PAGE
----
While they weren’t the first to do it Singer brought these builds into wider recognition with their bespoke “reimagined” 911 combining modern performance with vintage long-hood 911 aesthetics. They’re highly sought after packages and can be very expensive. From those who have seen and driven them they are works of art with performance to match. James May referred to them as a love letter to a car – taking all of the best aspects of the 911 and combining them into a single machine. Over the years it has seemed like others have hoped to emulate the Singer model, but few really compare.
This, of course, isn’t a Singer. Rather than the 964 off which a Singer is based, this 911 began its life as a Silver 1978 Porsche 911SC Coupe. Fully stripped and disassembled the entire car was refreshed and rebuilt. It now possesses a slightly more modern 3.2 liter flat-6 from the 3.2 Carrera, the wider rear of the 930, and the impact bumpers are gone. It looks great! Power should be increased over the standard Carrera, though we aren’t told what exactly it’s putting out right now. So you get great looks and better performance. How much is all of that worth?
This is kind of similar to yesterday’s 911 I featured. It’s a totally different model obviously, but comes in a very similar color palette – including the somewhat frustrating monochromatic combination – and has low miles. Even lower miles in fact. So if those colors are your thing, but you’d rather have the classic 911 design rather than those of the more modernized 964 this could be worth a look. I don’t think it’s price will be quite as insane either, though we never can tell with any very-low-mileage 911. The premiums sought can be insane.
So what do we have here? A Ruby Red Metallic 1984 Porsche 911 Carrera Coupe with Burgundy leather interior and just 25,440 miles on it. 1984 served as our introduction to the 3.2 Carrera as the replacement for the 911SC. Changes were somewhat limited, especially in this first model year when the interior seating was carried over from the SC, but you did get a small bump in displacement and corresponding bump in power. As we’ve discussed a few times on our pages, your choice of 911SC or 3.2 Carrera comes down somewhat to preference between the two models, but mostly should come down to finding the best available condition in either model. Both are great; both offer stout reliability in a classic 911 package.
I never really know if I should post cars like these. The car itself I like a lot. It’s an Amethyst Metallic 1993 Porsche 911 Carrera 2 Coupe with matching interior and 40,500 miles on it. A low mileage, rare color, rear drive 964 is something I’m always on the lookout for. It’s got a few modifications – center exit exhaust from a 997 GT3, new headers, bronze/gold painted Cup wheels, upgraded suspension, and a couple other minor items – though the seller says most of the original parts come with the car. Overall it looks great. Not everyone will care for the choice in wheel color, but I think they contrast nicely with the Amethyst exterior. Regardless, wheels are easily changed.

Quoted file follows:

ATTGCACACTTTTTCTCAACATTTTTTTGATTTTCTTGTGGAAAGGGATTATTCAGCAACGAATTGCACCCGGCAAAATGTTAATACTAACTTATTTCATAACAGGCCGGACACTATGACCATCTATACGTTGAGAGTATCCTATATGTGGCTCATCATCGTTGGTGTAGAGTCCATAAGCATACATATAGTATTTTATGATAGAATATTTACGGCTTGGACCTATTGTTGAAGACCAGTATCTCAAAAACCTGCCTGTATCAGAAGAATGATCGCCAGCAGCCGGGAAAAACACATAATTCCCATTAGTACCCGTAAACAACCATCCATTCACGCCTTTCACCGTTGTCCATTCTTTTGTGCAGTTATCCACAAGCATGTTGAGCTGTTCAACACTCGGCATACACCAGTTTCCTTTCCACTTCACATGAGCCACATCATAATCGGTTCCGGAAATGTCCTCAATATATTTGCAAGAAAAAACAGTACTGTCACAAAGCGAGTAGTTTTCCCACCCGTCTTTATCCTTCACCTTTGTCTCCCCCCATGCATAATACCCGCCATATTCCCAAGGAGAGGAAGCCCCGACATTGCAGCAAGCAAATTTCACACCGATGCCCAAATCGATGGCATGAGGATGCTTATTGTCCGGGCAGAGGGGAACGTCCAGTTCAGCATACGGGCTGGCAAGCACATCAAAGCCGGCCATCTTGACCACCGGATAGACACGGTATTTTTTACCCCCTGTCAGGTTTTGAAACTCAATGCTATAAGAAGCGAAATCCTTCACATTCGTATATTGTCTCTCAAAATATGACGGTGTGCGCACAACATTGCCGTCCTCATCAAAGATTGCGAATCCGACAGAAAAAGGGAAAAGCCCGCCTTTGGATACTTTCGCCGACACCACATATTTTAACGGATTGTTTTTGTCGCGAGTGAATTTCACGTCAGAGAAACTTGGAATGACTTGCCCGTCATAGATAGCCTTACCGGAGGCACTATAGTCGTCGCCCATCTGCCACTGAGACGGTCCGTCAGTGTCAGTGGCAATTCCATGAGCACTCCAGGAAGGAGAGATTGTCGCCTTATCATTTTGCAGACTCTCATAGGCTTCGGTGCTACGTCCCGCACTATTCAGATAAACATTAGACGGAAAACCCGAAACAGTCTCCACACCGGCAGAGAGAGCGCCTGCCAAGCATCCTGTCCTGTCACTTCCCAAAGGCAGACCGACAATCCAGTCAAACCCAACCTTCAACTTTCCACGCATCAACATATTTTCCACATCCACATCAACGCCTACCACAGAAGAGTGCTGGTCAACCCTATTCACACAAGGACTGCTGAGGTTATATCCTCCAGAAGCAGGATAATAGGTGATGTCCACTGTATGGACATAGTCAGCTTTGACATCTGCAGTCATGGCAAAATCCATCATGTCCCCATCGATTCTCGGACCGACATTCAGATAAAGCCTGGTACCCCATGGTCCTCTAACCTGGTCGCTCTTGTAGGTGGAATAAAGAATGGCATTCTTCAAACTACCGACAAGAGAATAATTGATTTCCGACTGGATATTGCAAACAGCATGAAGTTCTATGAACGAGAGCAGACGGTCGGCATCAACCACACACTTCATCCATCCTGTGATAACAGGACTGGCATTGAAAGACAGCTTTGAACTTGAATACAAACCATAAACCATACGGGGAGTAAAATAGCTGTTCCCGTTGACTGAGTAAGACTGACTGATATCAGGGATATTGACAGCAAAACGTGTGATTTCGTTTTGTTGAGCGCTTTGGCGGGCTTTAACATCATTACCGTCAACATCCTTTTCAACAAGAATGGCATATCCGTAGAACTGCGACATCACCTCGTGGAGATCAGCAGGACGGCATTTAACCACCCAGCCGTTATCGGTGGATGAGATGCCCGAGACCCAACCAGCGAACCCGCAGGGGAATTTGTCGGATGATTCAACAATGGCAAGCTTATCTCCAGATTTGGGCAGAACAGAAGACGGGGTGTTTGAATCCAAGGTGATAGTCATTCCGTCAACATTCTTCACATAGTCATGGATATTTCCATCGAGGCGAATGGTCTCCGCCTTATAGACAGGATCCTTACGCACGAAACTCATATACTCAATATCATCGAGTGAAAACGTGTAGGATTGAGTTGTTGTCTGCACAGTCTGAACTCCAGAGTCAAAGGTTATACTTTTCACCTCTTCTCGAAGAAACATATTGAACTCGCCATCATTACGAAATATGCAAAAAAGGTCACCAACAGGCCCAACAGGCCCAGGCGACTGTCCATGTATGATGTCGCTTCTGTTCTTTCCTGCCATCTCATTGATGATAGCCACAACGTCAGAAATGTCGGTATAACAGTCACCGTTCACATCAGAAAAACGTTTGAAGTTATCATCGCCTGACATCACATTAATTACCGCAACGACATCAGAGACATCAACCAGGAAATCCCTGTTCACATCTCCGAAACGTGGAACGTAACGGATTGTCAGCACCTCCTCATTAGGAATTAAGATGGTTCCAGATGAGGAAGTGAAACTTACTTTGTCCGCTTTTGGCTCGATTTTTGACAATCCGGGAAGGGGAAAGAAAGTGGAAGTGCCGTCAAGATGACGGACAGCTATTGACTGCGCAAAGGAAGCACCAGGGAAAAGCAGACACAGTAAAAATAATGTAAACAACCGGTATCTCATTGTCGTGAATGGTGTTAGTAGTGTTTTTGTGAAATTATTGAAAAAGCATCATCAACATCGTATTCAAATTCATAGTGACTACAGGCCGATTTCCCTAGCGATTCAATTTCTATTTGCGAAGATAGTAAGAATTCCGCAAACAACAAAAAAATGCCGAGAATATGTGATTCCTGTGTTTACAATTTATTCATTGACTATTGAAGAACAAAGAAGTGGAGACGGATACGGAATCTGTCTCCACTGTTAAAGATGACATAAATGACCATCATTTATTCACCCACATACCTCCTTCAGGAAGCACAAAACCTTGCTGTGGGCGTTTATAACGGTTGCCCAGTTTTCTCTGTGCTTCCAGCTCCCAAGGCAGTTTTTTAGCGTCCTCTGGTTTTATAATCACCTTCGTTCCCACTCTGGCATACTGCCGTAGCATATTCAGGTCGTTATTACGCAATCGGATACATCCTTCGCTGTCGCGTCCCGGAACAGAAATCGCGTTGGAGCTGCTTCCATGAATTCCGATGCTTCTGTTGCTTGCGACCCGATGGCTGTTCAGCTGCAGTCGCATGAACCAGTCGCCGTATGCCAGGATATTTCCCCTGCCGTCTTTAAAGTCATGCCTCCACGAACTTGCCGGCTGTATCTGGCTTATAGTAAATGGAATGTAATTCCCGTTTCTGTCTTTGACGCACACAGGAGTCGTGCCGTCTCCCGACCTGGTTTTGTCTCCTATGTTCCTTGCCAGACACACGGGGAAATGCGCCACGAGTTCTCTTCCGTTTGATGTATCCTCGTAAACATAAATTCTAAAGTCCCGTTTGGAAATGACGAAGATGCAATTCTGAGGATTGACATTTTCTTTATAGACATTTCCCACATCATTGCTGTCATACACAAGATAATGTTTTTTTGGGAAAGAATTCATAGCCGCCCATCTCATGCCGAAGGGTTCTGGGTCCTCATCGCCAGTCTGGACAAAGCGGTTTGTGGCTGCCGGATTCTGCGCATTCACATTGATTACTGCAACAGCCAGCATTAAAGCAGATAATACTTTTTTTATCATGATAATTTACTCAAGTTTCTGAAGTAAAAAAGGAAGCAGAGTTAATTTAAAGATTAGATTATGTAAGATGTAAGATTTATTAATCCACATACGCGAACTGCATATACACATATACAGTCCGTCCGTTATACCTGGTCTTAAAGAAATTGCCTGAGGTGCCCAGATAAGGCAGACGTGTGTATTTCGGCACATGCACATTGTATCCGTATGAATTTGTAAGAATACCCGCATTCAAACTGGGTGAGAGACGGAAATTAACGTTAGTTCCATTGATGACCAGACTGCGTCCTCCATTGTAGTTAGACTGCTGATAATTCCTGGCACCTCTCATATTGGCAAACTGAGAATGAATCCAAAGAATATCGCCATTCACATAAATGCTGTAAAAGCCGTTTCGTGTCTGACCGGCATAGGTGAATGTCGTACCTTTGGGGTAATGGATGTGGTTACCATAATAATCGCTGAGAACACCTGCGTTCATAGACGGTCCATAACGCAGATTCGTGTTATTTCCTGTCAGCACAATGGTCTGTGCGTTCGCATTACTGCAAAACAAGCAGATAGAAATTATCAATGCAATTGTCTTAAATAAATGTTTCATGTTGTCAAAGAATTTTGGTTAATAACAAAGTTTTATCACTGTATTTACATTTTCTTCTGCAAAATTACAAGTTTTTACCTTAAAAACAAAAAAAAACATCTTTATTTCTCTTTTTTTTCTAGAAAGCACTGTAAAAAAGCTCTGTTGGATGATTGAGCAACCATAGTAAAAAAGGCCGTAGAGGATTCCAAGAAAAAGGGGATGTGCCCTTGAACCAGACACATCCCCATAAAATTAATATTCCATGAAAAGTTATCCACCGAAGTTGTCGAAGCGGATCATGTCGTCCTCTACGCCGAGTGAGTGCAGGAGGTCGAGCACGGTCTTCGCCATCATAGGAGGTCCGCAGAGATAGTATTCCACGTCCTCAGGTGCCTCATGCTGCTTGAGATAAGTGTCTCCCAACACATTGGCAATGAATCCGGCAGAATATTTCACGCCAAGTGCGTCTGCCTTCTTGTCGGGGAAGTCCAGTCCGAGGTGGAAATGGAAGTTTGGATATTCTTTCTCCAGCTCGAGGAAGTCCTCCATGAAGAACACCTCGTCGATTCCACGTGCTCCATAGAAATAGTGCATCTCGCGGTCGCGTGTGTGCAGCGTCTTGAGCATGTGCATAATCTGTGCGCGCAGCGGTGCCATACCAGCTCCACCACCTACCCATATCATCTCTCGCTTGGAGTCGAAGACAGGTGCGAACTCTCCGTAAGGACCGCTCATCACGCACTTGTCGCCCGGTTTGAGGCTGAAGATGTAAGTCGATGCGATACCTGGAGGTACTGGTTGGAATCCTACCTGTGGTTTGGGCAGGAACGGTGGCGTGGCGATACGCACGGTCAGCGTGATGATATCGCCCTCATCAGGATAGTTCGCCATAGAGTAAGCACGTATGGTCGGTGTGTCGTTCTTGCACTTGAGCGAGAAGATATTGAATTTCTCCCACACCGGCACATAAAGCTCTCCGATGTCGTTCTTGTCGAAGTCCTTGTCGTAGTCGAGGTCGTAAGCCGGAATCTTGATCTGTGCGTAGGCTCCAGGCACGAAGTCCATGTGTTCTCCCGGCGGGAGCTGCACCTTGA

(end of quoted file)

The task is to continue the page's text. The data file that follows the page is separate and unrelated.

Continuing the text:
That said, unless I’m missing something the price seems so out of line with the market that I’m not sure any serious buyer really will give it much consideration. Maybe the market changed while I wasn’t looking or maybe the seller has seen a few RoW cars with similar asking prices and figured this one should garner similar attention. I don’t know. Obviously, we can see where I landed on the decision of whether to post. I like this 911 enough and see them rarely enough that I thought it worth a closer look. But I’m not sure where we go after that.
In a recent post of a 928 GTS there was a comment wondering about their pricing relative to that of one of its not-too-distant predecessors the 928 S4. It’s a good question to ask if you’re looking at the 928 in general as the value of a GTS is significantly higher than any other 928 out there. Heck, the GTS has shown higher values than even a few of the turbocharged 911s from similar periods. Before considering one you do need to know what you’re getting into.
Why the GTS is so much more expensive is pretty straightforward: they’re quite rare and they are the last of the 928s. They also are arguably the best looking 928, though I’m not sure that really has a huge impact on value. For the buyer thinking about an investment and long-term value a GTS probably is the way to go, assuming you can afford that initial cost of entry. However, if you want to drive and enjoy a 928, or simply don’t have $100K to spend on a ’90s Porsche, then one of the earlier models provides nearly as much performance for far fewer dollars.
Case in point: this 1988 Porsche 928 S4, located in New Mexico, with 117,456 miles and the desirable 5-speed manual transmission. Unlike just about every 928 GTS this S4 is up for auction with no reserve and bidding sits at only $8,100. That’s a much easier pill to swallow.
Yes, you have read the title correctly. This 1981 Porsche 911SC Targa houses a 537 horsepower 8.2 liter V8 from a 1970 Cadillac Eldorado. A couple weeks ago I posted the Safari 911 and began that post stating, “Let’s get weird.” Little did I know just how weird things would get.
From the outside there actually isn’t too much to really distinguish this 911 from any other SC of the period. Observers might notice the extensive grill work on the boot lid, but otherwise it looks like a 911 that someone has stuffed a bunch of luggage in the back. The condition even looks quite good. If you start poking around though you’ll realize things are not quite what they seem. I imagine pulling up next to it at a stoplight would reveal a little bit as well!
This obviously isn’t a very traditional method for modifying any 911, but for the owner it was the culmination of a desire stemming from his teenage years. I’m not sure I’d ever consider such a thing myself, but as someone who does lust after some of the V8 Miatas that lurk the streets I can’t say I don’t totally understand the impulse. I’m not sure ‘unique’ even begins to describe it.